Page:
The Beach Boys are a legendary band who somehow defy all constraints of time and space, still influencing artists 50 years on. To get the chance to witness such an act live and in the flesh seemed to good to be true and the type of thing only possible with a healthy imagination… or possibly a time machine.
Yet for one night only, founding member Mike Love, alongside long-standing members Bruce Johnston and David Marks, were bringing a welcome slice of California to the lavish confines of Manchester’s Apollo Theatre. With a bumper set consisting of a whopping fifty-four songs, the performance only left me questioning my own vigor (or lack thereof). How a band with an average age of seventy could effortlessly deliver this juggernaut three-hour session of surf pop makes me want to lie down just thinking about it.
The Beach Boys performed a diverse selection of tracks that would test the knowledge of even the most die-hard fan. Starting with the aptly titled ‘Surfin’ (were you aware The Beach Boys liked to surf?), the band played a cool eight songs in a row without once coming up for air. The evening included various covers from The Ronettes, Chuck Berry and The Crystals as well as various tributes to past members and pals who are now catching a wave on that big beach in the sky.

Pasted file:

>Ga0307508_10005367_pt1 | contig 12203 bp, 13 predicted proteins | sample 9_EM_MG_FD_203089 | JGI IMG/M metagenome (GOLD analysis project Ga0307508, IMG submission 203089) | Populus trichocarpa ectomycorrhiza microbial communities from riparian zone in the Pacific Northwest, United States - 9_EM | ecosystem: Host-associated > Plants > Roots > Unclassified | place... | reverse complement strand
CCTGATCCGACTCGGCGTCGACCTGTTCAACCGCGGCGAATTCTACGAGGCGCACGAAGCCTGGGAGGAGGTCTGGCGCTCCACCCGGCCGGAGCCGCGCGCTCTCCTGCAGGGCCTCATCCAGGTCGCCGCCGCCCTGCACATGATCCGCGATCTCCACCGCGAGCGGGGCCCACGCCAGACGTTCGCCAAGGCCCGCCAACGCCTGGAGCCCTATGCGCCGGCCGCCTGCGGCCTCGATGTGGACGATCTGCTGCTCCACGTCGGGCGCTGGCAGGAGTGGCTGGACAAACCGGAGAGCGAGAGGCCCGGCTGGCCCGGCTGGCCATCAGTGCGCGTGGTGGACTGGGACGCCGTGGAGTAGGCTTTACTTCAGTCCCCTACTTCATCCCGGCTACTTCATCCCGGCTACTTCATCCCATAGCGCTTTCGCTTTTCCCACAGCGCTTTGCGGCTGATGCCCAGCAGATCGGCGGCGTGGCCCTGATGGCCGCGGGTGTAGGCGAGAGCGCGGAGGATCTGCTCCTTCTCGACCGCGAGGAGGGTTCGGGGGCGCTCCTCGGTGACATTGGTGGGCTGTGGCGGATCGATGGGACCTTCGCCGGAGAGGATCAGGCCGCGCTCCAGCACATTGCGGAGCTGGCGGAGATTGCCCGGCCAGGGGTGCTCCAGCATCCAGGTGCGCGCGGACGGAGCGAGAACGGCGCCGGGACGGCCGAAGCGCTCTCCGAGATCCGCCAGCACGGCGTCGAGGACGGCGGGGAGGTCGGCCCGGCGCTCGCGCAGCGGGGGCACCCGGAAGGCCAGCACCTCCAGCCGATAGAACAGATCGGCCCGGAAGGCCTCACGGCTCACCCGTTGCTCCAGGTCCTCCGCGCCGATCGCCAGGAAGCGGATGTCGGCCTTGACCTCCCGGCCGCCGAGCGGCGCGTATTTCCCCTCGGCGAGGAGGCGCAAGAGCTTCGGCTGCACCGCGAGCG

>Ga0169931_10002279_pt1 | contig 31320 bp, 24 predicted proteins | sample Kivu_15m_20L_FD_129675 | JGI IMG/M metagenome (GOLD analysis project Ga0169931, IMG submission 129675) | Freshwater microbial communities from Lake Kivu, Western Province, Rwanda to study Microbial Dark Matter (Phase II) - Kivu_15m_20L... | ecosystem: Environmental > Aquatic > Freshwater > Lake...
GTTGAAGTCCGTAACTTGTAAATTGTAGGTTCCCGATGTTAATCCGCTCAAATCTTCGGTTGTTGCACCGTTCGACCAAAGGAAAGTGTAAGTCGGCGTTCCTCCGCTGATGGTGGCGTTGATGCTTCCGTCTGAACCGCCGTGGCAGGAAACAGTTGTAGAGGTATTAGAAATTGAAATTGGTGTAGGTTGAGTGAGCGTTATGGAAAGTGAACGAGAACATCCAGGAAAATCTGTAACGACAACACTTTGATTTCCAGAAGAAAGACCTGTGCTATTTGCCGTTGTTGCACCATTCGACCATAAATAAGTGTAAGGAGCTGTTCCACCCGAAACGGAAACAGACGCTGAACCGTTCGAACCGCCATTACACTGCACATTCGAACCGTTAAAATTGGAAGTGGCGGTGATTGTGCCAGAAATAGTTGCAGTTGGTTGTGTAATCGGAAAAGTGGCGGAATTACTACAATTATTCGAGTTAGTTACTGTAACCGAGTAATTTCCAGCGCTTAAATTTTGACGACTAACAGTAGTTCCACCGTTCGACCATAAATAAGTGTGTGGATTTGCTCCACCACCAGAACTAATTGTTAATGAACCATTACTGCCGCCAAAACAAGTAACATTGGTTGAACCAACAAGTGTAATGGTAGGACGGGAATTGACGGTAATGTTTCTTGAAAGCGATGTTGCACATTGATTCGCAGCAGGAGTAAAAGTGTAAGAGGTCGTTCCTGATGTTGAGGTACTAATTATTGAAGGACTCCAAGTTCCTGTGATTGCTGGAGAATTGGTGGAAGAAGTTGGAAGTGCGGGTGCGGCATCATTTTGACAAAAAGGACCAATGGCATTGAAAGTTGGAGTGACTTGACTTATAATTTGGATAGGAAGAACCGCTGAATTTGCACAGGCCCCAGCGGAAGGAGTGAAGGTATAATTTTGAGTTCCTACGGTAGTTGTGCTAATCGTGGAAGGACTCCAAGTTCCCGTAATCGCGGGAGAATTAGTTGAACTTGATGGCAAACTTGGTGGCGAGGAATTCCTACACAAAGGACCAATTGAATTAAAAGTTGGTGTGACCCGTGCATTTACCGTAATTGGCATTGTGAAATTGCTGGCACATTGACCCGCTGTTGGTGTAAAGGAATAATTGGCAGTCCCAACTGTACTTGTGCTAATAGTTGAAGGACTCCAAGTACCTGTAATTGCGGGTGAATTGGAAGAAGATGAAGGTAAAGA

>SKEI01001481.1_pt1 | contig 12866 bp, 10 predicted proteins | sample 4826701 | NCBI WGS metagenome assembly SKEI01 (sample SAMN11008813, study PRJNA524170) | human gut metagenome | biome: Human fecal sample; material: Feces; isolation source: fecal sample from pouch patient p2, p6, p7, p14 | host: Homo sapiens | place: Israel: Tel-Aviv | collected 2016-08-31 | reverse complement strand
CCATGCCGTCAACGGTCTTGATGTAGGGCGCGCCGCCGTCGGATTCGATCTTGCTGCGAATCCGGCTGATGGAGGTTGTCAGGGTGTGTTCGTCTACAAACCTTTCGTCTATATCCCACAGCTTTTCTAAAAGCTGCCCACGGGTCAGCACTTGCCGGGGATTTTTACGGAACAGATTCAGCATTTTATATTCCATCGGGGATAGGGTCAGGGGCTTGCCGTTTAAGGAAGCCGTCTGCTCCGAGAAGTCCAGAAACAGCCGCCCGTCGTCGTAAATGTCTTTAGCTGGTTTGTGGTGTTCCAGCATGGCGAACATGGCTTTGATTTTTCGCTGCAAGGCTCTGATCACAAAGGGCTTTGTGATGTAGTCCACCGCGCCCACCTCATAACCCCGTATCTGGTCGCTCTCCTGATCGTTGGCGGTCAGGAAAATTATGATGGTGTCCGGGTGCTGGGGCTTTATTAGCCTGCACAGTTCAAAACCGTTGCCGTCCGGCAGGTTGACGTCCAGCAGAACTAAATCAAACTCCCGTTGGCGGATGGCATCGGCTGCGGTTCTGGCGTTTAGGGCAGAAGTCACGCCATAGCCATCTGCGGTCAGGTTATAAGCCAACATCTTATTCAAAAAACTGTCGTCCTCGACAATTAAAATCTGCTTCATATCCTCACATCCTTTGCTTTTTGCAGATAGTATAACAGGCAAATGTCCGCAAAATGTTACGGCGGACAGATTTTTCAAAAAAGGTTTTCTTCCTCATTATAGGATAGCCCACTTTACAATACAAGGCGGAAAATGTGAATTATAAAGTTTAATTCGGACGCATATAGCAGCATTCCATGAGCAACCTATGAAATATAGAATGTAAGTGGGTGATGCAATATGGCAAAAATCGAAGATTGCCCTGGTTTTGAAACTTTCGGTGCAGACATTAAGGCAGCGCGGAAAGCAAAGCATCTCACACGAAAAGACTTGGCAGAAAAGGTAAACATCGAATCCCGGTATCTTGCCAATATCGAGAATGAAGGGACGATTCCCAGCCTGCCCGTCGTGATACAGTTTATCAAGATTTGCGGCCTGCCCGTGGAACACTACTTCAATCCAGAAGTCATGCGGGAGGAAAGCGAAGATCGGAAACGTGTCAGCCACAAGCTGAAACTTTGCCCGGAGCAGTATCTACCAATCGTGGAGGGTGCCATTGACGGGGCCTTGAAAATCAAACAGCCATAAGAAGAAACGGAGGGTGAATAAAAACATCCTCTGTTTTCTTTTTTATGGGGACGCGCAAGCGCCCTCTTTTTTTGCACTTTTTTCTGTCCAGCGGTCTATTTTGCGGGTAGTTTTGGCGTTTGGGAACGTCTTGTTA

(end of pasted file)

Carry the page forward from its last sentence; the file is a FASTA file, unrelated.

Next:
Tributes to Carl Wilson and Brother Dennis were heartwarming as old recordings saw them take the lead vocals on ‘God Only Knows’ and ‘Do You Wanna Dance’, accompanied by scenes of classic footage. A tribute to George Harrison was particularly memorable as Mike Love described their time in India together, before playing the tear-jerking ‘Pisces Brothers’.
It has to be noted that Love’s vocals haven’t even aged a day and closing your eyes could easily see you suddenly surrounded by screaming girls back in 1963. You couldn’t help but smile as Love blew kisses to female members in the crowd, waving and winking at others as though he could still get student discount at Topman.
Vocal harmonies were flawless throughout the night, but most notably as they captivated Manchester Apollo with an a-cappella version of The Four Freshman’s ‘Their Hearts Were Full Of Spring’. Being treated to the first live appearance of ‘Surf’s Up’ since 1975 was the icing on the cake as everything from ‘I Get Around’, ‘Surfin’ USA’, ‘Fun, Fun, Fun’ (and even a rousing cover of The Regents’ ‘Barbara Ann’) got the audience of all ages on their feet for the final crescendo of the evening.
Even despite the notable absence of surviving members Al Jardine and Love’s infamous cousin Brain Wilson, nobody can deny that this incarnation of The Beach Boys’ are keeping the dream alive and undeniably bringing such timeless songs to a whole new generation.